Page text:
Jim Webb speaks seriously about legalization...


Sen. Jim Webb, right thinking AmericanHoly shit I have a fucking rod...

Sen. Jim Webb (D-Vir) was on national television today talking about marijuana legalization.

While being interviewed on CNN this morning, Sen. Webb was asked about a provision in his plan for crime reform that he is preparing to present to congress in the coming weeks.  He responded "Well, I think that we need to do is to put all of the issues on the table.  If you go back to 1980 as a starting point, I think we had 40,000 people in prison on drug charges, and today, we have 500,000 of them.  And the great majority of those are nonviolent crimes- possession and common sales."

Wow, go figure... a politician actually speaking openly about the chances of our nation finally getting over their archaic taboos and starting to address a real situation like a nation of adults rather than a pack of sniveling children weeping at the idea of the monster they believe is lurking in the closet.  And I am not the only one who feels this way.  Congressman Dana RohrabacherCongressman Dana Rohrabacher went so far as to say "there are a lot of people who understand that [the current war on drugs has been a failure]. ...If it was a vote- a blind vote where nobody knew who was voting- you would have overwhelming support for legalizing marijuana out there, but they will never vote for it because they are afraid of taking on a controversial issue."

Nice huh?  A congressman telling us that marijuana is still illegal because our elected representatives are shaking in their boots afraid of what a few faxes sent by very bored busy bodies might say about them.  Yes, I understand that the whole point of laws is not to ruin everyone's good time, but rather to define the kind of society we are going to live in.  That is why we have rules about how old you have to be before you can get married, or drive a car, or buy booze.  But for that same reason, we have to start seeing that some of the laws we have written down are not defining our society in a positive way.  Of course I don't want my kids to get addicted to drugs.  No parent does.  But is marijuana a drug?  Sure it is a drug in the sense that it is a chemical that alters the way that the mind operates.  But it surely isn't heroin.  You can't even die from overindulging in marijuana, which is something one cannot say about alcohol, aspirin, cold medication, or over the counter diet pills.  Man has been smoking marijuana for centuries, be it to center his mind in prayer to listen to some skin drums beat in the twilight as he bashed some cave chick in the head and put stones.  And all of the sudden, 21st century Man, in his infinite wisdom, has deemed this to be a poison?  George Washington grew marijuanaMarijuana... a cash crop grown by our forefathers... a poison...Our fucking Declaration of Independence is written on hemp paper for Christ sake...HEMP PAPER!!!  In case you do not know, Hemp is a commercial grade of marijuana and when our nation was founded, it was fucking everywhere.  George Washington grew it!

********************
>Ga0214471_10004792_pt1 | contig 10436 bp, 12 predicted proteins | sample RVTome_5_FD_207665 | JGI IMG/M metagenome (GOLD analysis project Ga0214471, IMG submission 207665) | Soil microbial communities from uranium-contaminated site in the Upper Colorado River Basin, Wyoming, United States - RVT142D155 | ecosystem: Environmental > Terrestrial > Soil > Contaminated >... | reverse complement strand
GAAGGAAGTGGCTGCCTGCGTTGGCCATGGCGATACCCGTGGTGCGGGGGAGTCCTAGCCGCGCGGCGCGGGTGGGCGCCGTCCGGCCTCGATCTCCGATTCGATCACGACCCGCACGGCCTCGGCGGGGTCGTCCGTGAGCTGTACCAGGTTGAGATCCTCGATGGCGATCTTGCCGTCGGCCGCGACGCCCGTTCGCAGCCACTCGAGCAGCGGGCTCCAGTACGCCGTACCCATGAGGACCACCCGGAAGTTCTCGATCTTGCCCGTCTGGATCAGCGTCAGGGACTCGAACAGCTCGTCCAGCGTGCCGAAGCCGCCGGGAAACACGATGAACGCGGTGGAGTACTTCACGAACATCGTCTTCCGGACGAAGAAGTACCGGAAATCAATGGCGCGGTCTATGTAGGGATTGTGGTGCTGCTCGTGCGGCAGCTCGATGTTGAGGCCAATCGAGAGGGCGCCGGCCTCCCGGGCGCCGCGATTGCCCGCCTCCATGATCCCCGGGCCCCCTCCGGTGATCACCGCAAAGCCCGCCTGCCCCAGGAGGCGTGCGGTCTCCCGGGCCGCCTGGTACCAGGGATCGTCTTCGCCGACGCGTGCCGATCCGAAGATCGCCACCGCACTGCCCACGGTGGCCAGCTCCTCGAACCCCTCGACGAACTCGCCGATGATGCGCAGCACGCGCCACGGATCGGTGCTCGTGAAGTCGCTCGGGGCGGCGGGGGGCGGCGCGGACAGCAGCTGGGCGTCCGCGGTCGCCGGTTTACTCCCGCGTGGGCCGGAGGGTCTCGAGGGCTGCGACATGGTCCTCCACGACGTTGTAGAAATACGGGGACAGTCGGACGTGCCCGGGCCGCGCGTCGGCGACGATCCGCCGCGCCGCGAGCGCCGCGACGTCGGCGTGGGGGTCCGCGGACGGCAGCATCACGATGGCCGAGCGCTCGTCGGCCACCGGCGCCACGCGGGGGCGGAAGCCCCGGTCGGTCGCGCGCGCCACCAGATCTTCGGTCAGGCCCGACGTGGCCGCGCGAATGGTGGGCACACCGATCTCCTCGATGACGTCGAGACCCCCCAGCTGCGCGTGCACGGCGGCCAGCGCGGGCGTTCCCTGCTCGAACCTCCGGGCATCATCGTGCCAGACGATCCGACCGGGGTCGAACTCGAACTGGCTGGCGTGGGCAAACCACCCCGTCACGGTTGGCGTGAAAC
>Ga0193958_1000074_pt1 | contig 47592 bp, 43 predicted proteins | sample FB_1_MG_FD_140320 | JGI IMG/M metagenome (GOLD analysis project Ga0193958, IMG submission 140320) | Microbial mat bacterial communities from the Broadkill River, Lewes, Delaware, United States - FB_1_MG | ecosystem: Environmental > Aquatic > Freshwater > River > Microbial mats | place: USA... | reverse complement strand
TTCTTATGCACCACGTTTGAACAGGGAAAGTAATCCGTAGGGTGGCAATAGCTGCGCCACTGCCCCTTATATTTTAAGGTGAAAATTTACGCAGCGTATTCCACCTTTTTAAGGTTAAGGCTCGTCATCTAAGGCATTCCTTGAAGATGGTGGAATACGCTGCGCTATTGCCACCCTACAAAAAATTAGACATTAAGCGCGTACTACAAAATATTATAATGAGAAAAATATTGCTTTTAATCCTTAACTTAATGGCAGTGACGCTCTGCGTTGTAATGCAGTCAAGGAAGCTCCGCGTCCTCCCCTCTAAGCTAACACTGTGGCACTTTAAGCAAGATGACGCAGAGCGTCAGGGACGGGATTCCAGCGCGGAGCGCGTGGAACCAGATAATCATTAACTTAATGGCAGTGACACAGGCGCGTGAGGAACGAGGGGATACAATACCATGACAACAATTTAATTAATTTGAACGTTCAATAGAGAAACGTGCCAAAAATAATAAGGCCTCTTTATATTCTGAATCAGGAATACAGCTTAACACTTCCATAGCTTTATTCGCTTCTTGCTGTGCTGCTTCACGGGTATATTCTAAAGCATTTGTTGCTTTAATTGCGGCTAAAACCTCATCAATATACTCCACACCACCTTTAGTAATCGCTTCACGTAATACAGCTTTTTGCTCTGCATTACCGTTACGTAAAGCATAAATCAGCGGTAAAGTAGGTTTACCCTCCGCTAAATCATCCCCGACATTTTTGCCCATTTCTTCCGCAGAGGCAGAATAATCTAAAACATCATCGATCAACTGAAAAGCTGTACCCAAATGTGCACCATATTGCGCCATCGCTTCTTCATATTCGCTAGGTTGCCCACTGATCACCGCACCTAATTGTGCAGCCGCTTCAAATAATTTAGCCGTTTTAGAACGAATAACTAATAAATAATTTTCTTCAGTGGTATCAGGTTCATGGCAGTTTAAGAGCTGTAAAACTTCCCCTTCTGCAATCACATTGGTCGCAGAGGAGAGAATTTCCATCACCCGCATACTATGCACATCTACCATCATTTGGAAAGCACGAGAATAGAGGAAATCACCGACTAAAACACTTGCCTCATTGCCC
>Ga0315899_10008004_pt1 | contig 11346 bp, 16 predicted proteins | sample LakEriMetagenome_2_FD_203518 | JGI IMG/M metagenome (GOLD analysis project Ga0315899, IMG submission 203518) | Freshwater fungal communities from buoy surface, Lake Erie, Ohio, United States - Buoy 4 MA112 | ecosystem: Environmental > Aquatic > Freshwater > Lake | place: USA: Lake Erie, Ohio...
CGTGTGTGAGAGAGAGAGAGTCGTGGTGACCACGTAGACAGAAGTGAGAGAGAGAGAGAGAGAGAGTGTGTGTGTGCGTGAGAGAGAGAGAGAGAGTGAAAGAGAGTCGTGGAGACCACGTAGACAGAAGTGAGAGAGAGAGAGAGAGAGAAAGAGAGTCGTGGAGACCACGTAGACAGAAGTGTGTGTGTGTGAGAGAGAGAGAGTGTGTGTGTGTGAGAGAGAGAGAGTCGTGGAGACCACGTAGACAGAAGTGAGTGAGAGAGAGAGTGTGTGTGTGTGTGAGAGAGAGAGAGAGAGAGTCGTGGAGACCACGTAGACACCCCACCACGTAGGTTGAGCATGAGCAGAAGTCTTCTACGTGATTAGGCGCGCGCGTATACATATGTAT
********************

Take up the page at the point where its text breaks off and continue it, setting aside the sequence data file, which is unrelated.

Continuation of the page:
It's like I am living in bizarre world.  A parent can give her kid a pill to make him more tolerable to be around but if I smoke a joint in my room to make some horrid Disney movie more palatable I'm the asshole?  Pot is not the gateway drug...  What makes pot the so called gateway drug that these federal fear mongers want it to be is that in order to buy it currently you have to go and do business with people who are selling drugs to make ends meet.  In other words, they are salesmen.  And be it with pot or cars, a salesmen lives and dies on whether or not he can get you to buy whatever piece of shit he happens to be pedaling.  Otherwise good and normal citizens are turned into common criminals daily because of our government's backward policies.  Is it not about time that we take a look at what we are doing and ask why?

I'm not screaming out because I am a raving lunatic or anything.  The wacky tabackie hasn't rotted my brain into a soft resin drenched mess only capable of taking in the world in fifteen minute animated segments.  I am a citizen who has just grown tired of watching good people (and good money for that matter) get tossed into the shithouse over something so trivial.  It is disappointing that those men and women we send to Washington every two to six years don't have the minerals to take something so wrong and make it right.  But I have hope.  Booze was illegal once.  But after a while the immorality of the rule overwhelmed the minority's shrieks of moral forthrightness and the Government had to make it right.  I just pray that we can be so lucky again.